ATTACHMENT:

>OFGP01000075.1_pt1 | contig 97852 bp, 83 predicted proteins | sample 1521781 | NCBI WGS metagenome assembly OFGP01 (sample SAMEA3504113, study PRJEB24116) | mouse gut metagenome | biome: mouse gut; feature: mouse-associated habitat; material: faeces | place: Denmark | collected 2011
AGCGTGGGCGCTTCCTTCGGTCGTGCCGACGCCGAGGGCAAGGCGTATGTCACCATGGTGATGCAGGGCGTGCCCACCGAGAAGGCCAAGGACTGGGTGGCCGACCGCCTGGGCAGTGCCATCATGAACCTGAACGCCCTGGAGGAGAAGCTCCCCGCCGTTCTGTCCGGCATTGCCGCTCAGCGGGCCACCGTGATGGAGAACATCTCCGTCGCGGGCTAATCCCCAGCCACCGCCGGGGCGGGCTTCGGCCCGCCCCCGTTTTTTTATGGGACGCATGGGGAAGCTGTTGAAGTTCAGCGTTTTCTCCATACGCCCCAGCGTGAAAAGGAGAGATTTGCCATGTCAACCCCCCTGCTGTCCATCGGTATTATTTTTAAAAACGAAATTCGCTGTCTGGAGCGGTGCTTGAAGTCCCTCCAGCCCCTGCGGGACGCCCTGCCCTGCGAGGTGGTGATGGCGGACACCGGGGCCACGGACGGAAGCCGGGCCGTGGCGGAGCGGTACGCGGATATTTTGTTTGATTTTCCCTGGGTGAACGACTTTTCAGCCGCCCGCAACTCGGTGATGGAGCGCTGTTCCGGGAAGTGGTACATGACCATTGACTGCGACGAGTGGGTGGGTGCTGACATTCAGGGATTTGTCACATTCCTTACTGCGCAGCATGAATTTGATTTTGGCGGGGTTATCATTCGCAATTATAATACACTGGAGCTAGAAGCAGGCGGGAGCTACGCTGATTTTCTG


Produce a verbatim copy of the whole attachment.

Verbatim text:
>OFGP01000075.1_pt1 | contig 97852 bp, 83 predicted proteins | sample 1521781 | NCBI WGS metagenome assembly OFGP01 (sample SAMEA3504113, study PRJEB24116) | mouse gut metagenome | biome: mouse gut; feature: mouse-associated habitat; material: faeces | place: Denmark | collected 2011
AGCGTGGGCGCTTCCTTCGGTCGTGCCGACGCCGAGGGCAAGGCGTATGTCACCATGGTGATGCAGGGCGTGCCCACCGAGAAGGCCAAGGACTGGGTGGCCGACCGCCTGGGCAGTGCCATCATGAACCTGAACGCCCTGGAGGAGAAGCTCCCCGCCGTTCTGTCCGGCATTGCCGCTCAGCGGGCCACCGTGATGGAGAACATCTCCGTCGCGGGCTAATCCCCAGCCACCGCCGGGGCGGGCTTCGGCCCGCCCCCGTTTTTTTATGGGACGCATGGGGAAGCTGTTGAAGTTCAGCGTTTTCTCCATACGCCCCAGCGTGAAAAGGAGAGATTTGCCATGTCAACCCCCCTGCTGTCCATCGGTATTATTTTTAAAAACGAAATTCGCTGTCTGGAGCGGTGCTTGAAGTCCCTCCAGCCCCTGCGGGACGCCCTGCCCTGCGAGGTGGTGATGGCGGACACCGGGGCCACGGACGGAAGCCGGGCCGTGGCGGAGCGGTACGCGGATATTTTGTTTGATTTTCCCTGGGTGAACGACTTTTCAGCCGCCCGCAACTCGGTGATGGAGCGCTGTTCCGGGAAGTGGTACATGACCATTGACTGCGACGAGTGGGTGGGTGCTGACATTCAGGGATTTGTCACATTCCTTACTGCGCAGCATGAATTTGATTTTGGCGGGGTTATCATTCGCAATTATAATACACTGGAGCTAGAAGCAGGCGGGAGCTACGCTGATTTTCTG